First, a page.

As I wrote earlier today, I wanted to share a poem or two of Karol Wojtyla, who was fairly prolific in his poetry.
This is from Roman Triptypch, a section entitled, “Meditations on the Book of Genesis at the Threshold of the Sistine Chapel.”
I like to think of it as “the theology of the body in poem form,” but it is called:
Who is He? The Ineffable. Self-existen Being.
One. Creator of all things.
And yet, a Communion of Persons.
In this Communion, a mutual self-giving of the fullness
of truth, goodness and beauty.
But above all–ineffable.
Yet, He spoke to us of himself.
He spoke, by creating man in his image and likeness.
In the Sistine painting the Creator has human features.
The Almighty, the Ancient–a Man, like Adam whom He creates.
“Male and female He created them.”
God bestowed on them a gift and a task.
They accepted–in a human way–the mutual self-giving which is in Him.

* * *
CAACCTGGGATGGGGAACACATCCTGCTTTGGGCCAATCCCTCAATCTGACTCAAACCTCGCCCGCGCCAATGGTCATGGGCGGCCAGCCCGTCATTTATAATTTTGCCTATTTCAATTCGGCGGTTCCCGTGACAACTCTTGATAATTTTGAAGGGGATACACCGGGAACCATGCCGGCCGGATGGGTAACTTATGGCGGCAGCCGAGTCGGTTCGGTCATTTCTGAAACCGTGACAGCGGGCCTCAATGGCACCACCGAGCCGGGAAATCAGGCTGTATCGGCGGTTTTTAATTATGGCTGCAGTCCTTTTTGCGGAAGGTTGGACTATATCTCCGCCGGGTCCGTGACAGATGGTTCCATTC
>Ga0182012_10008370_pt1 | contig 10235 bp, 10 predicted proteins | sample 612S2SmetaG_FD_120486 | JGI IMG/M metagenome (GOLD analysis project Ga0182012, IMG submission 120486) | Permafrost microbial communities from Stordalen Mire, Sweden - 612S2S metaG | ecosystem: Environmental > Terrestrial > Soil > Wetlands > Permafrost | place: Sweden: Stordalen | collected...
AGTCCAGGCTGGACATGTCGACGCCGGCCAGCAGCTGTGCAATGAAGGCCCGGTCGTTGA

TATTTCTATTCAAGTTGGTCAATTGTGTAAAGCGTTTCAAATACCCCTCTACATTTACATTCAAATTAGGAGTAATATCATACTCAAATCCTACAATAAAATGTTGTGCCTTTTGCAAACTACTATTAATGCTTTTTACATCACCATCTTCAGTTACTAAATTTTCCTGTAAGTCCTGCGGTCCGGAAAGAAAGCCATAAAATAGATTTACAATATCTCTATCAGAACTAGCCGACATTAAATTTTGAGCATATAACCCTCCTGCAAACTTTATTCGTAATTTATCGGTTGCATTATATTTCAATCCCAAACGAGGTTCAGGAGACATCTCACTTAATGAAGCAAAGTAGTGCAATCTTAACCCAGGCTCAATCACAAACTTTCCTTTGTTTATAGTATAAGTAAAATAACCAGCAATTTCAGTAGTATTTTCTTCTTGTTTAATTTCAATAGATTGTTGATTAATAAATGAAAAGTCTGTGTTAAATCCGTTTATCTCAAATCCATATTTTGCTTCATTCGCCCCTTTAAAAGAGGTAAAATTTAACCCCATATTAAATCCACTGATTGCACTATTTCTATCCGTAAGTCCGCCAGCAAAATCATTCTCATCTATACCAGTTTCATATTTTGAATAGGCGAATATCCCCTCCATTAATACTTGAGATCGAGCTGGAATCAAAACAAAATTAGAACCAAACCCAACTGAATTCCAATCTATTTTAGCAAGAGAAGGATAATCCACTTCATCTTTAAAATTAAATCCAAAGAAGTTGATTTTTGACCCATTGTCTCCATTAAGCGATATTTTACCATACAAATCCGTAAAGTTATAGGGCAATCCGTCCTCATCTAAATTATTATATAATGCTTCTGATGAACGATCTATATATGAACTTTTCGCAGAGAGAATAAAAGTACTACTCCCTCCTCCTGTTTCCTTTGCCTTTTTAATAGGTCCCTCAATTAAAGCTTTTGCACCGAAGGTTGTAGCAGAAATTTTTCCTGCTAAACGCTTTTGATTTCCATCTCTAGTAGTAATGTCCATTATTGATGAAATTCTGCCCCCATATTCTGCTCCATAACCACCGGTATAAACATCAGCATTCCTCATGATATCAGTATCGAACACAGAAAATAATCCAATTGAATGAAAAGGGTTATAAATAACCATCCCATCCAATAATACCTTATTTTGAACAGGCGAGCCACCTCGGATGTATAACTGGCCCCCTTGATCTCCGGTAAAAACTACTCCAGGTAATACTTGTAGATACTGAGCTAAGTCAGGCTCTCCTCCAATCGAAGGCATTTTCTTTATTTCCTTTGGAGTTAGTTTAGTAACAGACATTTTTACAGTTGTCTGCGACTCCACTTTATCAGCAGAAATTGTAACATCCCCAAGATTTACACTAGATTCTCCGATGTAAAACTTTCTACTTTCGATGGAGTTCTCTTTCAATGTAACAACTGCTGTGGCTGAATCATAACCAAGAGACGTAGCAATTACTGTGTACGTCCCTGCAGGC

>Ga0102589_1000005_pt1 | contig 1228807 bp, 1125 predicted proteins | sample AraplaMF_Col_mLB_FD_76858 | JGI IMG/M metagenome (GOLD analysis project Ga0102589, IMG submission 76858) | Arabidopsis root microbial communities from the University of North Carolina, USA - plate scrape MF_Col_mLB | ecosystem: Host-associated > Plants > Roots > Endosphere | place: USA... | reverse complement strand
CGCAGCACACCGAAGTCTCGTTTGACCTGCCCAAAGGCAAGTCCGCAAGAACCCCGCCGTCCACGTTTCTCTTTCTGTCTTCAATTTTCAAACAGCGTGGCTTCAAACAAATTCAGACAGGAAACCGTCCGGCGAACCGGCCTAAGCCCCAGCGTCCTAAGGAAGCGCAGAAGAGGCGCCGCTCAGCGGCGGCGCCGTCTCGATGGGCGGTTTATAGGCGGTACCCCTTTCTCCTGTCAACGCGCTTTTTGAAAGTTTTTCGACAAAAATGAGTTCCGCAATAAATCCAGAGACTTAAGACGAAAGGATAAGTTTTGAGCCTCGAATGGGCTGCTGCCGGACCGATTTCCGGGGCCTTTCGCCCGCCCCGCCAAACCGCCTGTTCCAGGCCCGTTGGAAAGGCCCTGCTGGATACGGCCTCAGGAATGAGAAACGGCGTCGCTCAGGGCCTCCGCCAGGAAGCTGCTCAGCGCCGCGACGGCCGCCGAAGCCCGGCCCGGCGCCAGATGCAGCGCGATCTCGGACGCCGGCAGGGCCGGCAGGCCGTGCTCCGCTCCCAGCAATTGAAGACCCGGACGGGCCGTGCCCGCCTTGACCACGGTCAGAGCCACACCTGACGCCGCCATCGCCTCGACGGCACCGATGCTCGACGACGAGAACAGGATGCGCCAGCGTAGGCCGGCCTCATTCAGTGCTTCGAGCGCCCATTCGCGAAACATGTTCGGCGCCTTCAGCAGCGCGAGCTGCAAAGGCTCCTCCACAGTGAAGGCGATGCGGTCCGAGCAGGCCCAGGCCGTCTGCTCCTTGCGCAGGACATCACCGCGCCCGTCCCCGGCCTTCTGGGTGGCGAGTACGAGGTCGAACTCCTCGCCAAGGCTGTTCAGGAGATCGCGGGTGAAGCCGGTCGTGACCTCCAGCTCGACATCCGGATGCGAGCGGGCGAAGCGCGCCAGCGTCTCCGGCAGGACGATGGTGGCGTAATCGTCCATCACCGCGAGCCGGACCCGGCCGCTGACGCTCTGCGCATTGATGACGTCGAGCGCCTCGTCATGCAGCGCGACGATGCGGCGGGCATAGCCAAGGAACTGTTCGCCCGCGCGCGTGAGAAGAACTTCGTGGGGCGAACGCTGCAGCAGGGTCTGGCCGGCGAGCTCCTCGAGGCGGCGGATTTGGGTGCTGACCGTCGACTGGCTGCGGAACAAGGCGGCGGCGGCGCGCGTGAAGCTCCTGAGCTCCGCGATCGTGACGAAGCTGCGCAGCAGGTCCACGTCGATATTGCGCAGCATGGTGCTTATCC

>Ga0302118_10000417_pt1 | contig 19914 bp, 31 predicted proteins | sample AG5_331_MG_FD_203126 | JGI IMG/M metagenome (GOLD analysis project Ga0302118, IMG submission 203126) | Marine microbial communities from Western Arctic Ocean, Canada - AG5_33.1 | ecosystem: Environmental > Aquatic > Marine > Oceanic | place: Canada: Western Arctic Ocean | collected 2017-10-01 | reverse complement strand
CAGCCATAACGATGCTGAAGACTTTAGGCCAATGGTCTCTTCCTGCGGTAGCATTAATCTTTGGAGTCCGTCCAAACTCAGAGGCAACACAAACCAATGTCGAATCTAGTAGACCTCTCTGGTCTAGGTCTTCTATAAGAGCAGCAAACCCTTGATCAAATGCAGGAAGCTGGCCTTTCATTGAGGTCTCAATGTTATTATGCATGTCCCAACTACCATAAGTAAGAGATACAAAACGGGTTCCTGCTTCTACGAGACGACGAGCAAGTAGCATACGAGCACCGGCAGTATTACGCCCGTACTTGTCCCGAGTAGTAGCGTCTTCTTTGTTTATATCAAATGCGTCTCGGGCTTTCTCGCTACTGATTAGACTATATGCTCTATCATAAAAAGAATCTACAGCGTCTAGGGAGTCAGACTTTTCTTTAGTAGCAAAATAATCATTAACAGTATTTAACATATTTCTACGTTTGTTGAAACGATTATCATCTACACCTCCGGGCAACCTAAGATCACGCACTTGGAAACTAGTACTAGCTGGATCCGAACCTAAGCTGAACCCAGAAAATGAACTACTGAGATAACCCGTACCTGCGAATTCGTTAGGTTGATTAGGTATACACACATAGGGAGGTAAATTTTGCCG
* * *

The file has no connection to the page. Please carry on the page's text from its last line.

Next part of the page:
they felt no shame, as long as the gift lasted–
Shame will come with sin,
yet the thrill remains. They live conscious of the gift,
without being able to call it by name.
But they live it, they are pure–
Casta placent superis; pura cum veste venite,
et manibus puris surmite fontis aquam (see note below)
For eight years I read these words every day
as I entered the gate of the gymnasium in Wadowice.
Pre-sacrament–existence itself as the outward sign of eternal Love.
And when they became “one flesh”
–that wondrous union–
on the horizon there appears the mystery of fatherhood and motherhood.
–They returned to the source of life within them.
–They returned to the Beginning.
–Adam knew his wife
and she conceived and gave birth.
They know that they have crossed the threshold of the greatest responsibility!
note: translates as “Heaven is pleased with what is pure; come with pure robes, and with unsullied hands drink water from the source.”